The proposal includes the option of allowing low-income families to partner more in depth with government and nonprofit organizations by voluntarily agreeing to long-term HOPE action plans that will provide more aid and then specify exactly how all parties will work together to help the families earn, learn, and save better to ensure greater economic opportunity.
Our next big step is getting states and counties to implement our ground-breaking HOPE proposal.
Our most difficult moments have been over the last few years, when federal government engaged in constant a war against the people we represent.
Our best experiences are when we empower hungry Americans to speak out for themselves, helping them testify before hearings, lobby elected officials, and tell their life stories in the media.
When I suggest to fellow Americans, as I am doing now, that they have a responsibility to help build the movement necessary to end U.S. hunger, they often demur, saying that it’s just too much work, that it’s just too futile, that it’s just too hard to influence elected officials. This is how I respond: Give me a friggin’ break. Whoever says that just doesn’t know hard.
Hard is landing at a Normandy Beach under ferocious machine gun and mortar fire. Hard is marching for civil rights over the Edmund Pettus Bridge in Selma while being viciously clubbed. Hard is looking into your daughter’s eyes and having to tell her you don’t have any food that night for dinner.
Get over yourself, America, and get to work fixing our country and world. Taking five minutes to contact your elected officials isn’t hard and/or to donate to Hunger Free America isn’t hard—it’s damn easy … and necessary.
Balance changing the world with enjoying your life – or you will burn out. To be effective, you must be in it for the long haul.
Motive people to join us in fighting for social progress.
Idealism combined with realism.
Ending hunger in the U.S, as a down payment on ending hunger worldwide. It’s that simple.
Increasing the national focus and urgency on the need to dramatically increase the percentage of low-income U.S. kids that get nutritious school breakfasts every school day.
As a young man, I turned down a job offer to earn a lot more money than I had ever earned before to manage a re-election campaign for a “shoe-in” incumbent Congressman so that I could instead be one of the earliest staffers of Bill Clinton’s long-shot Presidential campaign. It turns out the shoe-in Congressman lost, and we know what happened to Clinton – working for his administration transformed my career for the better.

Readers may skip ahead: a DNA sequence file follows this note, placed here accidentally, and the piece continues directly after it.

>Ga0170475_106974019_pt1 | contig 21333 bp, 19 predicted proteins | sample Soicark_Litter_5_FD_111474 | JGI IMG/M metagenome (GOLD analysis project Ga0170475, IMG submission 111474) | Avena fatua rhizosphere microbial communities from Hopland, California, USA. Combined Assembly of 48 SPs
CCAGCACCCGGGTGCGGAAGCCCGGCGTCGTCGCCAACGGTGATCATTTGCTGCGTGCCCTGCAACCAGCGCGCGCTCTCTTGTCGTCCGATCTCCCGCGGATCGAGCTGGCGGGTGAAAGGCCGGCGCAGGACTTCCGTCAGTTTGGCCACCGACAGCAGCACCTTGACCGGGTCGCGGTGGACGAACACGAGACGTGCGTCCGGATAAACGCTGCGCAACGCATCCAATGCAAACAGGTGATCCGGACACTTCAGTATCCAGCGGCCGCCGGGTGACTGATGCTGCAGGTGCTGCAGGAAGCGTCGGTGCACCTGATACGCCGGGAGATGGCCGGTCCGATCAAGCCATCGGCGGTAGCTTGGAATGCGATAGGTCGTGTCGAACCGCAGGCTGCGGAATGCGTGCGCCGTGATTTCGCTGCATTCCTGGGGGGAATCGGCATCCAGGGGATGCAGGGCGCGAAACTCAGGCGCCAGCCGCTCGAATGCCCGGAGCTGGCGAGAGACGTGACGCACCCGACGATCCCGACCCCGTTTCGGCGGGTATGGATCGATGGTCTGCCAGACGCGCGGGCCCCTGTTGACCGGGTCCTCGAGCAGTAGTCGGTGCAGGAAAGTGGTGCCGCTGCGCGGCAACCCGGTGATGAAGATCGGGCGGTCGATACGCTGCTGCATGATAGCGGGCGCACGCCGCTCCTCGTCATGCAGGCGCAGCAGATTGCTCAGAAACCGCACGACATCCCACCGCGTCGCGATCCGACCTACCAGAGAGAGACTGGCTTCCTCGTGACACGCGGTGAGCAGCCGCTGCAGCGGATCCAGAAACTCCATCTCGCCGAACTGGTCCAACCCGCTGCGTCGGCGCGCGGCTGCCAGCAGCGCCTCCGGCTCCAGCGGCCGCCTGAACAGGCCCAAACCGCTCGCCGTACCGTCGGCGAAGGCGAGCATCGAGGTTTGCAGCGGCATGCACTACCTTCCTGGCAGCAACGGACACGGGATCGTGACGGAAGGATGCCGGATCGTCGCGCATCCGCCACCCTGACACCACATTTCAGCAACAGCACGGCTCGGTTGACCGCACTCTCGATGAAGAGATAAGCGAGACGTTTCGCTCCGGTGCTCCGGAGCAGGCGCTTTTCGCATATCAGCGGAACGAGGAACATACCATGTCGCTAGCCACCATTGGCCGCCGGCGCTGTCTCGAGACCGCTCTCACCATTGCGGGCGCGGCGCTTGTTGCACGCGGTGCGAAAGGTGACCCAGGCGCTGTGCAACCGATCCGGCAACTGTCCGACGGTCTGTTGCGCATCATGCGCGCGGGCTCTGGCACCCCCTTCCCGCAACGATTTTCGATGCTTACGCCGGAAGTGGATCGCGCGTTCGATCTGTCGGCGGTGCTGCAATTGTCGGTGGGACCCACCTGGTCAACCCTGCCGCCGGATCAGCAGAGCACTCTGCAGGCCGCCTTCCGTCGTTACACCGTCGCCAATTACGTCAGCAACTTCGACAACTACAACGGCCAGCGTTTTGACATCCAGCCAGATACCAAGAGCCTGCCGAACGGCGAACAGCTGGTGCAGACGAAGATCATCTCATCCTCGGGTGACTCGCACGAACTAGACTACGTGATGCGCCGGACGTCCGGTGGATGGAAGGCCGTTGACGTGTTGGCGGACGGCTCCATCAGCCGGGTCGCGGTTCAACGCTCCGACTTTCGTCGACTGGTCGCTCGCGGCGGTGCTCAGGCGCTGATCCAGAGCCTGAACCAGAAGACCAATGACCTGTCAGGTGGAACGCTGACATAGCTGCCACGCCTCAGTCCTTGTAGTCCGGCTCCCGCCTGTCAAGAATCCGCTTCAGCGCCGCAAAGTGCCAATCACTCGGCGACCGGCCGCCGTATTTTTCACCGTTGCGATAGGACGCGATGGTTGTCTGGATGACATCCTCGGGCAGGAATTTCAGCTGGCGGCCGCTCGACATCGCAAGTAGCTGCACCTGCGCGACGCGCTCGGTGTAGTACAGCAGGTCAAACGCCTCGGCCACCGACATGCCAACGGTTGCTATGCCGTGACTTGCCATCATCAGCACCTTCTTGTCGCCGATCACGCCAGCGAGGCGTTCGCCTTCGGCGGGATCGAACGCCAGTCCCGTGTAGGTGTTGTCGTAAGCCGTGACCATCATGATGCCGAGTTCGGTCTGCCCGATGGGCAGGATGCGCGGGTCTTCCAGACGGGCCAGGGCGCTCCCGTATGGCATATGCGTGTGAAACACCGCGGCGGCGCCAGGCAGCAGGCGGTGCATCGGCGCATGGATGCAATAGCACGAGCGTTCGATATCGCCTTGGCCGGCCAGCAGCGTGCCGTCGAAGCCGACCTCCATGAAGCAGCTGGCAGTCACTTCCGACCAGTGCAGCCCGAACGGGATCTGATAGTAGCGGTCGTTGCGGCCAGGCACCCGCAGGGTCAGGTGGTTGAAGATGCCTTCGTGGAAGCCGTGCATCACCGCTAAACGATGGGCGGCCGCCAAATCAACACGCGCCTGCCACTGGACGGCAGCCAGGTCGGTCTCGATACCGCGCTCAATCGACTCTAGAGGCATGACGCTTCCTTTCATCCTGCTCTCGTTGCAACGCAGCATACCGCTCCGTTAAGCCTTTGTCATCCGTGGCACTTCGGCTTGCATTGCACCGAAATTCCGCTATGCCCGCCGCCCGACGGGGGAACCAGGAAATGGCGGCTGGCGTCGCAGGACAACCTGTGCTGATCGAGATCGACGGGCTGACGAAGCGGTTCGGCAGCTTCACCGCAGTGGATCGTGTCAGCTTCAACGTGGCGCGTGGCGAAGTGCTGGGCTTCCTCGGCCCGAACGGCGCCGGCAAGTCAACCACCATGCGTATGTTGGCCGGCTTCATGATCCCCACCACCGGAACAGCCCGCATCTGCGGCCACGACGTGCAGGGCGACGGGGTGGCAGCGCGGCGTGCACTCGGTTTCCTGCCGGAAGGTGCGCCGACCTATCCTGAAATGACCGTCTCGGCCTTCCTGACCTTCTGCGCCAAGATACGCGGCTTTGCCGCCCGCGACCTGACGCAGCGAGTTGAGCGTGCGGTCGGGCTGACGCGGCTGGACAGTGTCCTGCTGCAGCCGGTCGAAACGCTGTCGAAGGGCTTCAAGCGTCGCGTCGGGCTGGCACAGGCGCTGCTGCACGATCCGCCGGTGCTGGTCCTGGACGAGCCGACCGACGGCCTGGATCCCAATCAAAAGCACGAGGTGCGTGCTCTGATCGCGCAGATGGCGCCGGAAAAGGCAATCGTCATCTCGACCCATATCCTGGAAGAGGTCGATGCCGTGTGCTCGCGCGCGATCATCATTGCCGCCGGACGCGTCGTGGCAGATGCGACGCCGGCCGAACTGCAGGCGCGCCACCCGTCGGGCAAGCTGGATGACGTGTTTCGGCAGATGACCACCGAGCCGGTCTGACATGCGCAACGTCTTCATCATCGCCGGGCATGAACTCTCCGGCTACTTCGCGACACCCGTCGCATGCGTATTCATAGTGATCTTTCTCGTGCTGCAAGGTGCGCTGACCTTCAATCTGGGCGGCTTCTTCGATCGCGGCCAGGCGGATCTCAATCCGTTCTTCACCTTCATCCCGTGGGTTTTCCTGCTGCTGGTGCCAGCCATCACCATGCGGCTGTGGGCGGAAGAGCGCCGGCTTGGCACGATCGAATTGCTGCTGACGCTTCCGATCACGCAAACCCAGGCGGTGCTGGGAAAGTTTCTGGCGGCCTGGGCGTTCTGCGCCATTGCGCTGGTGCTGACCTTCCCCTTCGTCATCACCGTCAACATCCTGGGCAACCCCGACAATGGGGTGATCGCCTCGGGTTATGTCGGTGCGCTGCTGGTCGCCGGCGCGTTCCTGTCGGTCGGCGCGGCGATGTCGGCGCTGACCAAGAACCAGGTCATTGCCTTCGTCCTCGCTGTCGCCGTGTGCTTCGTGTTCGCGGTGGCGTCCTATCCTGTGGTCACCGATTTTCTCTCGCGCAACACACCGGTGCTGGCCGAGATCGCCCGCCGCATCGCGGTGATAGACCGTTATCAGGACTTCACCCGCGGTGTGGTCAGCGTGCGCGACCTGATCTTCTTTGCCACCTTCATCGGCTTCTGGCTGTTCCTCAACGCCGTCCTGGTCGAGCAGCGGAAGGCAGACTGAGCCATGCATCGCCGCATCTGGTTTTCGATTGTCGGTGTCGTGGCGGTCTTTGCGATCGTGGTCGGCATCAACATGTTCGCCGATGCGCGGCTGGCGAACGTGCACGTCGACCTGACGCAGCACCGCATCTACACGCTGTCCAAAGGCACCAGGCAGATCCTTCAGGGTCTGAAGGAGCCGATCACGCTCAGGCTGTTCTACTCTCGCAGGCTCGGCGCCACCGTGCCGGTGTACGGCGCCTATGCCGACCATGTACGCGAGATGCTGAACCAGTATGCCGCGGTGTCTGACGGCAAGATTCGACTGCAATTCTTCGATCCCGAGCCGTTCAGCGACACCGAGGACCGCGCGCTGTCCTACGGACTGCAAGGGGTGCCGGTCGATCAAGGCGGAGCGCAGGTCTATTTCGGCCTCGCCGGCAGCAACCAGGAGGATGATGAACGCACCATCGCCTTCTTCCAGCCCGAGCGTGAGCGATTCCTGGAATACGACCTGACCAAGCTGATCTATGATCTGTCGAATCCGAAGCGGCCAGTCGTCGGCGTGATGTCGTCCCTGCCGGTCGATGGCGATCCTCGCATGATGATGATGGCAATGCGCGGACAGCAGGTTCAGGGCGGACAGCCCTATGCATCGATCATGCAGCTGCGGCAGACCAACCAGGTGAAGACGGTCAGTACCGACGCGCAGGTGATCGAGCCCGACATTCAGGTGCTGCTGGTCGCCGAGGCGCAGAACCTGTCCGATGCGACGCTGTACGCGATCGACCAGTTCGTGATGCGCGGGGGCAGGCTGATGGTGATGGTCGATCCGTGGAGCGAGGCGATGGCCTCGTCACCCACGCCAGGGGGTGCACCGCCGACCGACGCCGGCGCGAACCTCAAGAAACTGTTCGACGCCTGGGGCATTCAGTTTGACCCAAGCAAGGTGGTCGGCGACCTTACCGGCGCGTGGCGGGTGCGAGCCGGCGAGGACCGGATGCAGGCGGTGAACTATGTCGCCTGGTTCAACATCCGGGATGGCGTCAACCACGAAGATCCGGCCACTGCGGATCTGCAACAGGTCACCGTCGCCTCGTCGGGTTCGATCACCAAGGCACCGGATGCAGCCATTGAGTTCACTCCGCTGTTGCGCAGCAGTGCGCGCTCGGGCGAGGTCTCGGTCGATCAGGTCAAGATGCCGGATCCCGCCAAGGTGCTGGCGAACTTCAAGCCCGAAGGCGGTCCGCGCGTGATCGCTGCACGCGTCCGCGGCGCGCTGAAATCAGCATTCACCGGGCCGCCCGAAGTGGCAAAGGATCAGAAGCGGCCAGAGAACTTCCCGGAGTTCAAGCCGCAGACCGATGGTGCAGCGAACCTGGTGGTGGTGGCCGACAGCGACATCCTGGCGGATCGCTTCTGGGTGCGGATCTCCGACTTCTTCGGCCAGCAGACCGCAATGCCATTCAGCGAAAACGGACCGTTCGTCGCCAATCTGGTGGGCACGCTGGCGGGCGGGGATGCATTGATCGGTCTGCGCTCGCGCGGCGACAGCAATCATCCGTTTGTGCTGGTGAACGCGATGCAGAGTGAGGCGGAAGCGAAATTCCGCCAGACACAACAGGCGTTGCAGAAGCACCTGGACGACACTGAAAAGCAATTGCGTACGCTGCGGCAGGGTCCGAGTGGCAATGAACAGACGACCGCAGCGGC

“To make public education work, we must first end child hunger. To be schooled, you must be fueled. To be well read, you must be well fed.”
Frances Perkins – First female U.S. Cabinet Secretary, and creator of Social Security, worker safety laws, minimum wages, etc.
Frederick Douglas – Because he fought for both the rights of African-Americans and (way, way ahead of his time) for the rights of women
Gandhi, MLK, and Mandela, because, of course
Allard Lowenstein, an incredibly effective advocate for social progress, working both in, and outside of, government
My father, who volunteered to fight in WWII even though he was against war — because he did what he needed to do
Every borough of New York City
New Orleans (everywhere except Bourbon Street)
Mali, West Africa
Red’s Juke Joint, Clarksdale, Mississippi
Album: “The Stax/Volt Revue, Vol. 2: Live in Paris” – if your spine doesn’t tingle after hearing Otis Redding’s live version of “Try a Little Tenderness,” you don’t have a pulse.
Hearing music live music and eating street food from around the world.
My Daily Thoughts:
Goal of the Day: Move U.S. policy just one step closer to ending hunger each day.
Thought of the Day: “Overcoming poverty is not a task of charity, it is an act of justice. Like slavery and Apartheid, poverty is not natural. It is man-made and it can be overcome and eradicated by the actions of human beings.” — Nelson Mandela
Action of the Day: Take five minutes to call or write your two members of the Senate and your one U.S. House Representative to call on them, in the new Congress, to pass a Child Nutrition Reauthorization Bill with large overall increases in funding, to ensure universal access to school lunches and breakfasts, summer meals, and WIC.
Deed of the Day: Advocate. Volunteer. Donate. – Or all three
Tip of the Day: Know that every human can make a difference
A Day in My Life:
What do you love most about Your City?
New York is the best city on the planet because it has the most diverse people on the planet.
Favorite breakfast meal & restaurant?
East Harbor Seafood Palace, dim sum in Brooklyn’s Sunset Park Chinatown
What are you doing at:
6:00 AM – reading newspapers, tweeting, then going for a jog or to the gym
10:00 AM – Fundraising for Hunger Free America, organizing citizens to fight to end hunger
12:00 PM – Favorite Lunch spot/meal? My desk (sigh)
7:00 PM – If I’m home by then watching cable TV, eating dinner, and yelling at the screen
11:00 PM – During the week, sleep. On weekends or while travelling, dancing to world music.
What drink do you need to get through the day and at the end (and how many)?
Flavored Seltzer — Too many
Most used App/Favorite Instagram Account?
What should everyone try at least once?
Seeing African pop music live — If you can afford to do so, try to get to Africa to see it live there.
Where do you enjoy getting lost?
Why would a control freak like me enjoy getting lost? Ha. But I love “planned wandering” in city back streets whenever I travel to other places.
What Else to Know?